#214 Jason Matias: Photography and the Art of Selling Art

#214 Jason Matias: Photography and the Art of Selling Art

Seattle photographer Jason Matias sold his art at art festivals, which ended last year. He adjusted his business and added an online teaching component to help other artists sell their art. With two business degrees, he has figured out how to find the buyers of his art and how to get them in to see his art. He starts our conversation with how he started taking photographs – at the North Pole!

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Jason Matias

Jason Matias

Photo by Jason Matias
The Crescendo and Gale
Photo by Jason Matias
Multnomah Falls
Hammock over the water
Room for One and Their Dreams. This art piece represents the concept of following our dreams and being alone while you do it.
Photo by Jason Matias
Photo by Jason Matias
Photo by Jason Matias
Kelekona Keha
Photo by Jason Matias
Concordia VII
Photo by Jason Matias
Skimming through Time
Jason Matias photography
Photo by Jason Matias
Island of Sky
Photo by Jason Matias
Edge of Solace
Photo of an ice cave by Jason Matias
Ice Cave with a View

Jason’s website is jasonmatias.com

He is also on Instagram and Twitter. 

Here is his blog post about why he creates art and you can find out what he means by Comfortable Isolation here.

He has written a book called Naked Thoughts. It is not a photography book, but a series of stories, or vignettes. It can be found on Amazon here.

Here are some great takeaways from our conversation:

  1. One of the things Jason realized early is that price is marketing. If you treat your art like fine art, you can increase the price and market it to the people who can pay that price.
  2. Jason told us about the concept of anchor pricing. You are establishing a price point that gives you an indication of the value of your work. For example, a large piece that is priced high tells your customers that your artwork has a high value. You can still offer smaller items or prints at lower prices to provide other options.
  3. After you’ve determined the price point that you’d like, you need to make sure you are showing your work in an area where the people that can afford that and who like to buy art are there. That might mean targeting higher end art shows or making contacts with galleries outside of your city.
  4. It may not be enough to just share your work to potential buyers. You may have to educate them as to why it is important to buy art. This can be done through the concept of social proof: People want to adopt the habits or beliefs of people they want to be with or be like. You can think of it as a testimonial. You let new buyers know how your other buyers like and use your work.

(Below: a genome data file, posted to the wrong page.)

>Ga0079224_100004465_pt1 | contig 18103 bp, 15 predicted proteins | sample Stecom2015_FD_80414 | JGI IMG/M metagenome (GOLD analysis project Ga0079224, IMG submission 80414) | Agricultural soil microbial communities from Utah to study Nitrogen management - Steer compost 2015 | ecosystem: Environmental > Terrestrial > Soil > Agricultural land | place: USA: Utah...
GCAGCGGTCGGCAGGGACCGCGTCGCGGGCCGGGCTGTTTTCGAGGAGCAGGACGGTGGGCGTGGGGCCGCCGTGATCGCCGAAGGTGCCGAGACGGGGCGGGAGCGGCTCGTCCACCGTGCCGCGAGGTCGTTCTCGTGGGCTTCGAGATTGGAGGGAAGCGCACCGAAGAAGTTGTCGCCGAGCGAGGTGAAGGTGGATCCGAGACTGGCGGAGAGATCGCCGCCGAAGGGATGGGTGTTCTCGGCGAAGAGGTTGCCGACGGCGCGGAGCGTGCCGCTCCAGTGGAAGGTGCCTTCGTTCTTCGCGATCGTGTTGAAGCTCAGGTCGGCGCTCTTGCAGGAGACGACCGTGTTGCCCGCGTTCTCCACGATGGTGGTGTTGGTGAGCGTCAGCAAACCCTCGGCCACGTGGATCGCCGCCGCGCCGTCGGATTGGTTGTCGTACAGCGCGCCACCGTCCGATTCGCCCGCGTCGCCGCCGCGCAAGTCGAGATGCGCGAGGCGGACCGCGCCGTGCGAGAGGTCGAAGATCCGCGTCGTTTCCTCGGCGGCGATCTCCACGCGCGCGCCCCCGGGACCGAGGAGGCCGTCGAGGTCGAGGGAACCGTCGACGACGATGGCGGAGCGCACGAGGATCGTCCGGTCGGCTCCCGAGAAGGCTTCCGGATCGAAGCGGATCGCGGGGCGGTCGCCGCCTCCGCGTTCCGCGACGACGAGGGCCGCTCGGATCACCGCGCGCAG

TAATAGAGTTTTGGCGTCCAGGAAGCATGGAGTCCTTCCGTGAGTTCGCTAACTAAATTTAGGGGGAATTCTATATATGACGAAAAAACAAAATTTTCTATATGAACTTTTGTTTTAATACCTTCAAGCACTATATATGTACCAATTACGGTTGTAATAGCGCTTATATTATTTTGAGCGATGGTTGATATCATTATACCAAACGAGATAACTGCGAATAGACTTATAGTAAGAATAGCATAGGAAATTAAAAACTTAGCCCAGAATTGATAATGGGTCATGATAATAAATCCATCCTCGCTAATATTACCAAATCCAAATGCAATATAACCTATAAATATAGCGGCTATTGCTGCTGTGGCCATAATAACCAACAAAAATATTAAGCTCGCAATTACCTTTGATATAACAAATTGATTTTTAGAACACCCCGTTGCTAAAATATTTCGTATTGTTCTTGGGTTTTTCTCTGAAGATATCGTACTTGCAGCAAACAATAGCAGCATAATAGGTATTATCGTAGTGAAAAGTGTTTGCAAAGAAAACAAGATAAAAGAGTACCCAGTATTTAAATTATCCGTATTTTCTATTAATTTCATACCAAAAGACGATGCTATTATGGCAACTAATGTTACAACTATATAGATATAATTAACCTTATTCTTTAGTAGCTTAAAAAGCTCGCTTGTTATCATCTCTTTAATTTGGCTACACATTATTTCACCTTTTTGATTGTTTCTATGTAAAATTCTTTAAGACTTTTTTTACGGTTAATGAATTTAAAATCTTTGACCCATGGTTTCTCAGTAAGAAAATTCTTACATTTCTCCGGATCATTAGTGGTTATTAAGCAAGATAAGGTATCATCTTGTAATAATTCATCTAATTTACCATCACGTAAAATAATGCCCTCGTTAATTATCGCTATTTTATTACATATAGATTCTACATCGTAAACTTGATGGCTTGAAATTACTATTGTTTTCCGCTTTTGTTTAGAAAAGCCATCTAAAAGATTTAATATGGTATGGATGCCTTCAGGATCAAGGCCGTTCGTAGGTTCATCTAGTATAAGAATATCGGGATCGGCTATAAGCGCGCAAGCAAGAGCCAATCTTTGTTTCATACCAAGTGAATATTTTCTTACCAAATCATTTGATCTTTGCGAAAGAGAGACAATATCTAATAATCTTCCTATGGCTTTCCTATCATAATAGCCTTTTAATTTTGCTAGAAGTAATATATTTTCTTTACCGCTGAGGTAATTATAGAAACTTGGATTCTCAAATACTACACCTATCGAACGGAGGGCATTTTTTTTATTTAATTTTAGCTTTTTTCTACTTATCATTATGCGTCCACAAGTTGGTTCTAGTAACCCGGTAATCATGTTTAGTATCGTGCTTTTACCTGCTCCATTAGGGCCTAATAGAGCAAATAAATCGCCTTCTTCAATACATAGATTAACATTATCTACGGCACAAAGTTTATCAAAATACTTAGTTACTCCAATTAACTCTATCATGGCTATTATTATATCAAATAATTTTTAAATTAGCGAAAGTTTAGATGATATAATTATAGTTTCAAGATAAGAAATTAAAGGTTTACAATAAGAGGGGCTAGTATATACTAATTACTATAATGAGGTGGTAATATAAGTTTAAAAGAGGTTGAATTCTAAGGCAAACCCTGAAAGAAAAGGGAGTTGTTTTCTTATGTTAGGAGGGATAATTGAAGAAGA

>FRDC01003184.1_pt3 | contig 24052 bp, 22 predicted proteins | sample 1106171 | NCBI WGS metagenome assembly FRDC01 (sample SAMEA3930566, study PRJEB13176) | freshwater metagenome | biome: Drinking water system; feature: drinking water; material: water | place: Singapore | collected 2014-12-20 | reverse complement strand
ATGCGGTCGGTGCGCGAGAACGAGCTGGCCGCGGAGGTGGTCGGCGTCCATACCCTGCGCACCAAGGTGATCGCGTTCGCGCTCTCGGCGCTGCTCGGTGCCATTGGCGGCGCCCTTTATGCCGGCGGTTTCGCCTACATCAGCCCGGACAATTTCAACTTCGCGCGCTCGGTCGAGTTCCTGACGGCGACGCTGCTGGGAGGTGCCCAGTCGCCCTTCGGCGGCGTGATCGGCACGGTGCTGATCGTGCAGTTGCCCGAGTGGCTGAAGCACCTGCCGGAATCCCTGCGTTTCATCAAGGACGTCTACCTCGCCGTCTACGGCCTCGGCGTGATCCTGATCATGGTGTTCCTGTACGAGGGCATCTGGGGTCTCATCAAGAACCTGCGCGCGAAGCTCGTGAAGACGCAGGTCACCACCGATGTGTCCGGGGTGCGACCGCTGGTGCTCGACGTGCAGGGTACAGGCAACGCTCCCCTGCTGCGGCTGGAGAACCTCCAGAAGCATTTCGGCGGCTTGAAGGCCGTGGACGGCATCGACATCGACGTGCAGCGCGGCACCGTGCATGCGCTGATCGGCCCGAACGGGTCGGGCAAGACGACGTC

5. Jason mentioned the 7 Principles of Marketing. You can look up the details by doing a quick search, but I will list them here. They are: product, price, promotion, place, packaging, positioning, and people.
  6. When talking to potential buyers about your art, find out who they are and where they came from. Then tailor your stories to suit them and make your art more attractive to them.
  7. You also need to actually get the buyers to your art show. That involves targeting marketing. If you look at it in reverse, see if you can get to where the buyers are. He lives in a tech area and is thinking he may put his art in a tech show.
  8. Jason looks at art as creativity + context. Think about photography, for example. You can take a photo of anything and call it art. But for him, only the photos that fit into the aesthetic of his art will become a part of his portfolio. You can think in terms of that whether it’s photography, painting, ceramics, or any kind of art.
  9. When Jason considers showing his art in a gallery, he considers three criteria: The gallery must have a great location; a great sales team; and a black book full or contacts that they will notify about the show. You must remember that the galleries are going to take upwards of 50% from the sale of your artwork. Be certain that they are going to work to get people in to see your art and buy your art.
  10. Often artists are told that they must have an artist statement. Jason believes that is not necessarily true if you’re not trying to do gallery shows. He says it is more important to have your “Why” statement, meaning, why are you making your art, so that you can communicate that to your buyers.
  11. It’s important to be present when your art is selling at a gallery or show so that you can talk about your art and meet your customers. You’re the best person there is to represent your art.
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